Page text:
The divan had a matching chair.  Both were a nondescript beige nubby fabric made to withstand flamethrowers and small children.  My mother painted the walls four basic colors:  beige, eggshell, blue, or green.  My older sister made the comment once, after returning home from college, that the colors were “institutional”.  I didn’t know what that meant for a long time.  I suppose that she’s right, but I don’t know what other colors would be used.  Black-of-death?  Pepto-pink?  Red-orange-of-hell?  That was so last century.  The color of small children’s handprints would have been a big hit. 

Once upon a time, when pictures were being developed from film, the pictures were returned to you, by the developer, with the month and date stamped on them.  Like on the picture above where it says “Dec 60” at the bottom of the picture.  In my family, and perhaps yours too, this was never an accurate way of determining when the photo was taken.  Cameras were used only on photo-opportunities, and never as casually as we use them today.  A roll of film could have 12, 24, or 36 pictures, at least the ones that I’m most familiar with in the 1970’s and ’80’s.  It might take a really long time to use up the entire roll, maybe even a year, but certainly always months.  So I doubt that the picture above was actually taken in December 1960.  I’m wearing short-sleeves, and Becky’s wearing a thin-looking dress. 

And as I’m zooming in on the photo to look at dress detail, I notice that I am picking at my cuticles.  In the picture, I am picking at my nails and I am four. 

Some days I am still four.

AskTheVet: Doggy Fear of Thunderstorms

November 23, 2009

WHAT CAN I DO ABOUT MY DOG’S FEAR OF THUNDERSTORMS?

There are many different options for dogs with thunderstorm phobias. Some commonly used methods consist of behavior modification, natural medication, or prescription medication.

The most common behavior modification is a process referred to as desensitization. This treatment consists of exposing the dog to subtle sounds and visual effects that mimic a real storm. The time and intensity of this artificial scenario is slowly increased as the dog is rewarded for learning to not respond in a fearful manner. This method is proven to be successful but will require patience, potentially a lengthy treatment time, and may require concurrent medical treatment.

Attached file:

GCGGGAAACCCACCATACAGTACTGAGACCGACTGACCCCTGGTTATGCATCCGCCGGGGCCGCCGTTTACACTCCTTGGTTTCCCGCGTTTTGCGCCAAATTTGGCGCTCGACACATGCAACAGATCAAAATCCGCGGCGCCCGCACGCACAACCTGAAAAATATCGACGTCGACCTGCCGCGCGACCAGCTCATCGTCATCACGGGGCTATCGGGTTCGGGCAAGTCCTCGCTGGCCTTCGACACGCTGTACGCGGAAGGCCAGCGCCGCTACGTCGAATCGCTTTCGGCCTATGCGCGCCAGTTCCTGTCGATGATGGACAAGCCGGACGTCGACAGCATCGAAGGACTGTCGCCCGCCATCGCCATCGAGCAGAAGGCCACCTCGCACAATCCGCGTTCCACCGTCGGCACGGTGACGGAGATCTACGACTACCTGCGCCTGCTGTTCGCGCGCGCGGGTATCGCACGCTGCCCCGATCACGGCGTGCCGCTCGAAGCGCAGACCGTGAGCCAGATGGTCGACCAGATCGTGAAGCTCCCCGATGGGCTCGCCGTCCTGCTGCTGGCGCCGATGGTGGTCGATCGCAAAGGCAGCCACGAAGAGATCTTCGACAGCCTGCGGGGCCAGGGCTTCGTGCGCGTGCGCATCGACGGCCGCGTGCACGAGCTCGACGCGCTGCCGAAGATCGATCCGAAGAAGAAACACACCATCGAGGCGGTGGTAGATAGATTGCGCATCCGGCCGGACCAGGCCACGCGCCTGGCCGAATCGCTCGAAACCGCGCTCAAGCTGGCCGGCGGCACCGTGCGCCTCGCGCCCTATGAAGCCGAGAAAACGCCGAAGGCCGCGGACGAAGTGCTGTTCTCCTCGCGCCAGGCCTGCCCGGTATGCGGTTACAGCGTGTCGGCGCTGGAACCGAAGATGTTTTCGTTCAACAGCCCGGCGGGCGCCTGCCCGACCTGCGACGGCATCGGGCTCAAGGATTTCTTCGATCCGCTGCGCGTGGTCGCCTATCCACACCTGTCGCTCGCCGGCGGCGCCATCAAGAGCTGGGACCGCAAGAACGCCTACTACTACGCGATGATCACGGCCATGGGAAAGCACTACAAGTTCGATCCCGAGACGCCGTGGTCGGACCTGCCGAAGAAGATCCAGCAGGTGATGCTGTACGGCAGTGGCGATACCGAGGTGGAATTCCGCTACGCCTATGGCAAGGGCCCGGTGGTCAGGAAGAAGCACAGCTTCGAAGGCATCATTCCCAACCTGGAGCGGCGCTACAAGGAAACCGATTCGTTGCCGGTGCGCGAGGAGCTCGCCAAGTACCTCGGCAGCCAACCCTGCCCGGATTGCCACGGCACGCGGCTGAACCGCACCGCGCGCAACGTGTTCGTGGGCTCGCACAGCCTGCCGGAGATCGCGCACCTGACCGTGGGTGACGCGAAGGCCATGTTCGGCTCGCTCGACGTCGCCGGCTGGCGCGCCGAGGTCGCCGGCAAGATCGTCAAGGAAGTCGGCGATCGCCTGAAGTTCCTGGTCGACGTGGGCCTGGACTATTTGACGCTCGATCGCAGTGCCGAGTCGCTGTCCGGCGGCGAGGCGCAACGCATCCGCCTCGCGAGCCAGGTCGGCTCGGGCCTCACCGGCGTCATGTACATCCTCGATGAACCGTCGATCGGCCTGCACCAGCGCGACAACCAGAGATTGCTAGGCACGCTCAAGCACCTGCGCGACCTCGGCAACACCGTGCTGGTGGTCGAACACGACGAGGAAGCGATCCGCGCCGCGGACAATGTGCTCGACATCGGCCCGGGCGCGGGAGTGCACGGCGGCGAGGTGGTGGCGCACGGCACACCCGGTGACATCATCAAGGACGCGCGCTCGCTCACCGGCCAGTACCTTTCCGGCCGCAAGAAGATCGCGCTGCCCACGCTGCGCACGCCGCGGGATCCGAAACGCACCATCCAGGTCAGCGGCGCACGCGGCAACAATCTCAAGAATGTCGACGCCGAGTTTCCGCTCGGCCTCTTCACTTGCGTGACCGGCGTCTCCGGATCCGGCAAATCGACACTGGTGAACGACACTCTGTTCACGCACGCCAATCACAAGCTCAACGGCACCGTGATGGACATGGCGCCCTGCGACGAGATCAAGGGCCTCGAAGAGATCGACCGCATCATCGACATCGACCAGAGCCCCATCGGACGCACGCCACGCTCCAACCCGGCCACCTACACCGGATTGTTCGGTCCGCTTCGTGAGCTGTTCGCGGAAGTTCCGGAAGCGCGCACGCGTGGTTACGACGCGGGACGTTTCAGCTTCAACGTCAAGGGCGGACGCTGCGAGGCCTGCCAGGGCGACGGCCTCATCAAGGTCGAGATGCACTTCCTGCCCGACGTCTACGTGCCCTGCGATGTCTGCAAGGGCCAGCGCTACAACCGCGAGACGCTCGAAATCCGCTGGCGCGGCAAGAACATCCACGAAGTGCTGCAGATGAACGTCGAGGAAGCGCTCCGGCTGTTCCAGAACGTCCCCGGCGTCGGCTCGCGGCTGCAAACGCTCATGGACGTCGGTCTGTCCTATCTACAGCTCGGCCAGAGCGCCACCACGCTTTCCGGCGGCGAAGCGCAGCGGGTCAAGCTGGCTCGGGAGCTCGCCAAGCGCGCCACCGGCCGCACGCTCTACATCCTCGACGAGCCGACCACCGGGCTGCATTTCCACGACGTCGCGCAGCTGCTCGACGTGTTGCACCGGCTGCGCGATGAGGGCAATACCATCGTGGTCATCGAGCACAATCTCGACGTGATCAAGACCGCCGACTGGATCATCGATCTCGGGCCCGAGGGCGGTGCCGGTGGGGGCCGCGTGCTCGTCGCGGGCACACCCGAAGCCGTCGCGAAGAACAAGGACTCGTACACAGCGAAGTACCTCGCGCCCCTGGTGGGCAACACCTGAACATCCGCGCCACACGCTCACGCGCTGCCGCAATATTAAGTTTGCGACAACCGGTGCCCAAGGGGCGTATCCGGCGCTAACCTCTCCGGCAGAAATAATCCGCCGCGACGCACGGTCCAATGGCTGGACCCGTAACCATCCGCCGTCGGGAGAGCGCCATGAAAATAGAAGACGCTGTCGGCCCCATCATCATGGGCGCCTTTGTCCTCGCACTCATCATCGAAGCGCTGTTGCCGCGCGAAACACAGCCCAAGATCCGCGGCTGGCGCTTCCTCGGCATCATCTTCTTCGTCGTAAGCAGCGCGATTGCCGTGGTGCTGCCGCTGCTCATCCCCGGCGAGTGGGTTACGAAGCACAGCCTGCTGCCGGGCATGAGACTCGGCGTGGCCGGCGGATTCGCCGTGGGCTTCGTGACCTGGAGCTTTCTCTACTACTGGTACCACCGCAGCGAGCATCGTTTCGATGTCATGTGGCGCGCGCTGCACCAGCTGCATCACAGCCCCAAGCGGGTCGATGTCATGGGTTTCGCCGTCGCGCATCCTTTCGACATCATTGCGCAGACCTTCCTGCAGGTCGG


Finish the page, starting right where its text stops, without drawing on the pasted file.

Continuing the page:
Melatonin is a common natural treatment which has been used to treat dogs with thunderstorm phobias. Melatonin and other natural medication can be prescribed by your veterinarian. Prescription medication consists of tranquilizers, sedatives, or anxiety drugs.

Thunderstorm phobias need to be evaluated on a case to case basis. The intensity and severity is different for each dog. Thus, it is difficult to predict the prognosis for any one case.

Disclaimer: This section is provided for educational purposes only and is not a substitute for regular veterinary care through a licensed veterinarian, including regular office visits.

It’s Easter! 1957 Style!

November 22, 2009

Aunt Etta, YoursTruly, Cousin Gordie, BigSisSandi

This picture was made at Grandma Packett’s.  The date on the picture is April 1957, so I’m guessing it’s Easter.  I’m about 4 months old here.  Grandma had a large dining room table with ladder back chairs that Cousin Gordie has now.  The table was a good place for a small child to make a hideaway under.  Once I took some of Grandma’s postage stamps that she kept in a Lazy Susan on the table and hid under the table and licked each and every stamp and stuck them under the table. 

I got caught.

I don’t know what the meal was in this photo, but I see biscuits!  Always homemade!  There was probably a sugar-cured ham and green beans and mashed potatoes.  That might be a cake on a cake stand in the middle of the table but I just can’t be sure.  I think I might have some more pictures of this day, but I’ll have to sort thru some stuff and match up the dates on the pictures.

I need to go eat some food now.  My mouth is watering…

 

Mr. Brown Takes A Bullet

November 21, 2009